Friday, October 28, 2005
What have we learned? What have we gained? What have we given up?
In 2000, after two rounds of the Massachusetts Comprehensive Assessment System, or MCAS exams, over 80% of teachers in the Concord schools and at Concord-Carlisle High School signed a petition opposing the controversial tests, which tenth graders must pass in order to receive high school diplomas.
Now, five years later, Carlisle students, with very few exceptions, score in the top 10% in all subjects, all CCHS students have passed the tenth grade MCAS and graduated, and the MCAS exams are an accepted landmark of public education in Massachusetts.
But at what cost? Have our schools needed to change their programs? Do teachers "teach to the test?" Have critical thinking skills, the ability to work in groups, and broadening electives been sacrificed for higher scores? Have many students been denied a high school diploma? Have the MCAS provided any value for our schools?
Interviews with educators in the Carlisle Public Schools, at Concord-Carlisle High School and at Minuteman Regional High School provide a mixed picture.
Carlisle Public Schools:
Carlisle Superintendent Marie Doyle believes that the MCAS has "stimulated great discussion" on educational expectations. The school is currently creating its own detailed benchmarks of what students should be able to learn and do at each class level. "We use the MCAS to look at student learning and to compare state standards to our internal assessments." Doyle believes that the state curriculum framework is basically sound, and mentions that Massachusetts educational standards are regarded nationally as rigorous.
The MCAS data has been valuable in pointing out some specific areas for improvement, says Doyle. In analyzing some lower than expected math scores last year, the school determined that students need to improve their approaches to open-ended math problems. This has been incorporated into current teaching. In addition, math teacher Liz Perry was designated a math specialist. Perry works with the elementary school teachers as well as individually with some students who need help.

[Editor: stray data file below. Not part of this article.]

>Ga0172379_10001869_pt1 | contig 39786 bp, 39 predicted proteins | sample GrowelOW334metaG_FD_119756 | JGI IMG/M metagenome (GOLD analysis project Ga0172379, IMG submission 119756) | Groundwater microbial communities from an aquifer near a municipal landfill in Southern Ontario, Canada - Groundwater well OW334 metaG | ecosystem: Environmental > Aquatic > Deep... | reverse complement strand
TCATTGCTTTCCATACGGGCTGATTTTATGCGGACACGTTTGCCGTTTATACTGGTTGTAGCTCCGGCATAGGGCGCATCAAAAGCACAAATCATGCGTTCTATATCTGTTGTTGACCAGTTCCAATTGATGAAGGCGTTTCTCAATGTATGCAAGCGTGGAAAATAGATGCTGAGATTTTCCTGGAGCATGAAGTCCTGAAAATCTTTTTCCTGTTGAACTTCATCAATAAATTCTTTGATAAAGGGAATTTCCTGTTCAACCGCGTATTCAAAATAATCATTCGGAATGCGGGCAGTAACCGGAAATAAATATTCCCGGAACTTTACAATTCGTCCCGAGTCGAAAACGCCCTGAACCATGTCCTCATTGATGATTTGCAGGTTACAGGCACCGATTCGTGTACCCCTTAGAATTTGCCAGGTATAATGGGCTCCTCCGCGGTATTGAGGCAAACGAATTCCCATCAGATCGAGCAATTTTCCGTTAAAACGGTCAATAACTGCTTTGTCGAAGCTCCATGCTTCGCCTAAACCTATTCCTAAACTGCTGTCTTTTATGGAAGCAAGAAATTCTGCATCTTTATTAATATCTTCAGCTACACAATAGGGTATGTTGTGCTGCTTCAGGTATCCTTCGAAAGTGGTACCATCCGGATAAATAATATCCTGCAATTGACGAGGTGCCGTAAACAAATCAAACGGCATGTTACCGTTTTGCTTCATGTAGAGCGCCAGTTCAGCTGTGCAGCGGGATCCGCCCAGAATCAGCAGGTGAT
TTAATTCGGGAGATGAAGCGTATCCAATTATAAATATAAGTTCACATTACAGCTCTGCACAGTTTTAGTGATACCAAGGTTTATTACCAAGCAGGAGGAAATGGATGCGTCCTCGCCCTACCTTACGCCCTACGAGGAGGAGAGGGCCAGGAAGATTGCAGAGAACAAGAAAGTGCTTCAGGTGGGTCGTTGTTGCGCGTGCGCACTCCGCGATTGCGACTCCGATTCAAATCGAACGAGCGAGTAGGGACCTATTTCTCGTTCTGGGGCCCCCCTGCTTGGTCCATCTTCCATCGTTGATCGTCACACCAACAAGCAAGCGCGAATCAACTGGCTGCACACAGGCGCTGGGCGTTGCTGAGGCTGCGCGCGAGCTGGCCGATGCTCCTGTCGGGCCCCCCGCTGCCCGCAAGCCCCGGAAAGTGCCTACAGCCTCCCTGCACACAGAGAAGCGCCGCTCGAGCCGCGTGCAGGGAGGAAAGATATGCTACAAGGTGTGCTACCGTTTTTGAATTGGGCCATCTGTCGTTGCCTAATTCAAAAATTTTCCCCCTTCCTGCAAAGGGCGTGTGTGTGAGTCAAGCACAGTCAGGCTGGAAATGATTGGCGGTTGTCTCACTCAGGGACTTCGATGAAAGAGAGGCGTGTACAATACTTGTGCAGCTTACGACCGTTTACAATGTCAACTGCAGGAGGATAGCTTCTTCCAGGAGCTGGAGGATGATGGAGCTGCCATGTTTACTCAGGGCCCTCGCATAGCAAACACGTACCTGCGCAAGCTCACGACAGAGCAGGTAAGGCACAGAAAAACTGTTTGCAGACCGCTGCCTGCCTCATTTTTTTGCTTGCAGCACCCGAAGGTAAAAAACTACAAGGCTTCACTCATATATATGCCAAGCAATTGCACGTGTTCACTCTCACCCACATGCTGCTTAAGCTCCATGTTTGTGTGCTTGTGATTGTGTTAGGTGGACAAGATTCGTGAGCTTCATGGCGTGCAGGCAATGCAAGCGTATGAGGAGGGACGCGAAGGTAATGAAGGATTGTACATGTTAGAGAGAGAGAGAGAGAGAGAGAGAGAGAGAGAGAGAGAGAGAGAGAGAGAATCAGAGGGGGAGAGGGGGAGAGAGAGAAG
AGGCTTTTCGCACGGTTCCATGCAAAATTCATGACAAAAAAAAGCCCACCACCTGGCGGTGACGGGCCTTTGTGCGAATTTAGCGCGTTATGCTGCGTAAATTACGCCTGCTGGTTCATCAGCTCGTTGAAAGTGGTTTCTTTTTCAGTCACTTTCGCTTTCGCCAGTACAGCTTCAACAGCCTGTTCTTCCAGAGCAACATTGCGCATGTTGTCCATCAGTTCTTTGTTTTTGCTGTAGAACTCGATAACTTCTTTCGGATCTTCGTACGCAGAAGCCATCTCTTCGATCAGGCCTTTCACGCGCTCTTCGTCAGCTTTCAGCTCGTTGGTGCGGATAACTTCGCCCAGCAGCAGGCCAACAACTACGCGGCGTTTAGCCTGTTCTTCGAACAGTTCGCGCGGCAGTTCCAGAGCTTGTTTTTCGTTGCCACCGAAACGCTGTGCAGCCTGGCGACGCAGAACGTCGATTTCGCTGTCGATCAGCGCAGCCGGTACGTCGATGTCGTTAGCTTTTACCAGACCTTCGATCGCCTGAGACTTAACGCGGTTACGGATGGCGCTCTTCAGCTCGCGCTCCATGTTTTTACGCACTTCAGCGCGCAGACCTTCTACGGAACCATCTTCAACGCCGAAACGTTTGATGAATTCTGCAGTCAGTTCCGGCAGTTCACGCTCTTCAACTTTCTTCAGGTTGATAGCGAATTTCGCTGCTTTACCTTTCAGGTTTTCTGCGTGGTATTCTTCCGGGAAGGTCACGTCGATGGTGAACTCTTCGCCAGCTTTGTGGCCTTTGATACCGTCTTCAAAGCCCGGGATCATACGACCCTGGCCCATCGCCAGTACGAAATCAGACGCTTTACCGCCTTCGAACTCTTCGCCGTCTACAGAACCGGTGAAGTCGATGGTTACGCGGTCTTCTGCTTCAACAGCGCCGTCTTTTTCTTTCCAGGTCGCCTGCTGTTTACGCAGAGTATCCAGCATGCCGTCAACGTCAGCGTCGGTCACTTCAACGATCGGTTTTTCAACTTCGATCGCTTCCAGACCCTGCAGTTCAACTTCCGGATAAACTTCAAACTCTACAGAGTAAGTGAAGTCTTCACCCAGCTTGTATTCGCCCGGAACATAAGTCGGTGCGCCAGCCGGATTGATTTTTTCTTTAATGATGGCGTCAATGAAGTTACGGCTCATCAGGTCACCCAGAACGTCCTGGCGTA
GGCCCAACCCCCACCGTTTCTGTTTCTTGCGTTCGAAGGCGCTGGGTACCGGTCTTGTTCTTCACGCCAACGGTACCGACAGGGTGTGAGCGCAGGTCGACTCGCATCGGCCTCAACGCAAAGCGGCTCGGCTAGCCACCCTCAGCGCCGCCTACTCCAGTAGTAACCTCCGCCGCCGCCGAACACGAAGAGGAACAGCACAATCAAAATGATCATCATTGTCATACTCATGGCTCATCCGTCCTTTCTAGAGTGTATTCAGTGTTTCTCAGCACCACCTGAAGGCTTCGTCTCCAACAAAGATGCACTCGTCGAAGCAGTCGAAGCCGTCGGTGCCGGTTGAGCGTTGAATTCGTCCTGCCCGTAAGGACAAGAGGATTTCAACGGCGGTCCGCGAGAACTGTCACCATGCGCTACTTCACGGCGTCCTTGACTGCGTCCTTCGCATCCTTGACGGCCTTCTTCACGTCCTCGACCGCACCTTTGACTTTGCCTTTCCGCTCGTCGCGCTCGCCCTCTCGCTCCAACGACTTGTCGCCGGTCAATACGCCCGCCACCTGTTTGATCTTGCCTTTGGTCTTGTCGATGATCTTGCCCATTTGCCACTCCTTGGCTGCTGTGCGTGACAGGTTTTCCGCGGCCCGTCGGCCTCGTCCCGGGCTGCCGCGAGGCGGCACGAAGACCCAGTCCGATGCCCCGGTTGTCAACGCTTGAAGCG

The Carlisle School Committee (CSC) uses the MCAS scores to compare Carlisle to some twenty similar school districts. Carlisle's third- through fifth-grade scores have been similar to average scores in comparable towns. But in the sixth through eighth grades, Carlisle scores rise well above the 20-town average. CSC Chair David Dockterman believes that the Carlisle curriculum is not aligned very closely with the state frameworks in the lower grades. "We're off where we have chosen to be off, but by the eighth grade, we're fine," he says.
CCHS: Less fear now, but any benefits?
CCHS Principal Art Dulong also uses MCAS results to determine whether CCHS programs are matched to the state frameworks. One of the frustrations has been that both the frameworks and the exams have been changing over the last five years. At this time, however, the English and math frameworks are relatively set. History and science frameworks are still being revised and the social studies and science MCAS exams are still being tested.
"Our initial fear," Dulong continues, "was that the test would eliminate a large number of kids unfairly. This has not proven to be true. But a major concern still exists that not all students can display competency in one vehicle." Since 2003, when the passing the English and math MCAS exams became a requirement for graduation, every single CCHS student has graduated with a diploma, although not everyone passed in the Sophomore year. Those who do not pass the first time have four more chances to sit for the exams.
English Department Chair Victoria Moskowitz points out that the "ninth and tenth-grade curriculum has always focused on sharpening students' reading and writing skills. The sophomore curriculum pays particular attention to developing students' analytical writing skills. Therefore, it has not been necessary to alter our curriculum for the sake of the MCAS." What has changed is that the school now tries to identify those ninth-graders whose skills are weaker and who might be at risk for doing poorly on the MCAS. For those students a special MCAS ELA review class is offered which focuses on the types of questions that come up on the MCAS and on the kind of writing students are expected to do on the MCAS.